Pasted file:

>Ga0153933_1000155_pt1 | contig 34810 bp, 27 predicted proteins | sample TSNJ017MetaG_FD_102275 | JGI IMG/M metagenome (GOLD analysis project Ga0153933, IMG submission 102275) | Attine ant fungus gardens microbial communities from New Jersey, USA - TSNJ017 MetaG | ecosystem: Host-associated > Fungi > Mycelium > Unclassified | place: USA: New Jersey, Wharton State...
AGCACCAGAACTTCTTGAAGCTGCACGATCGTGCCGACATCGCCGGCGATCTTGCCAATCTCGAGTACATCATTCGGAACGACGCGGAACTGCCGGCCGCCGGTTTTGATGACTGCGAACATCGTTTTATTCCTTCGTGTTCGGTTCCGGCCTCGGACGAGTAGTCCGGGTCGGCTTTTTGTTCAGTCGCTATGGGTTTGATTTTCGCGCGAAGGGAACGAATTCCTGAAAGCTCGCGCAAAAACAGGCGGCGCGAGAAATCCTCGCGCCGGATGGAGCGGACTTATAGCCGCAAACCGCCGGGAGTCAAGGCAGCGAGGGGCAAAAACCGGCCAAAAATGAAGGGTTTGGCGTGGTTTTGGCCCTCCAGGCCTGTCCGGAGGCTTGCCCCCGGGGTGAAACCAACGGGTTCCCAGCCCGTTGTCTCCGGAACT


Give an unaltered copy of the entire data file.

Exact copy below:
>Ga0153933_1000155_pt1 | contig 34810 bp, 27 predicted proteins | sample TSNJ017MetaG_FD_102275 | JGI IMG/M metagenome (GOLD analysis project Ga0153933, IMG submission 102275) | Attine ant fungus gardens microbial communities from New Jersey, USA - TSNJ017 MetaG | ecosystem: Host-associated > Fungi > Mycelium > Unclassified | place: USA: New Jersey, Wharton State...
AGCACCAGAACTTCTTGAAGCTGCACGATCGTGCCGACATCGCCGGCGATCTTGCCAATCTCGAGTACATCATTCGGAACGACGCGGAACTGCCGGCCGCCGGTTTTGATGACTGCGAACATCGTTTTATTCCTTCGTGTTCGGTTCCGGCCTCGGACGAGTAGTCCGGGTCGGCTTTTTGTTCAGTCGCTATGGGTTTGATTTTCGCGCGAAGGGAACGAATTCCTGAAAGCTCGCGCAAAAACAGGCGGCGCGAGAAATCCTCGCGCCGGATGGAGCGGACTTATAGCCGCAAACCGCCGGGAGTCAAGGCAGCGAGGGGCAAAAACCGGCCAAAAATGAAGGGTTTGGCGTGGTTTTGGCCCTCCAGGCCTGTCCGGAGGCTTGCCCCCGGGGTGAAACCAACGGGTTCCCAGCCCGTTGTCTCCGGAACT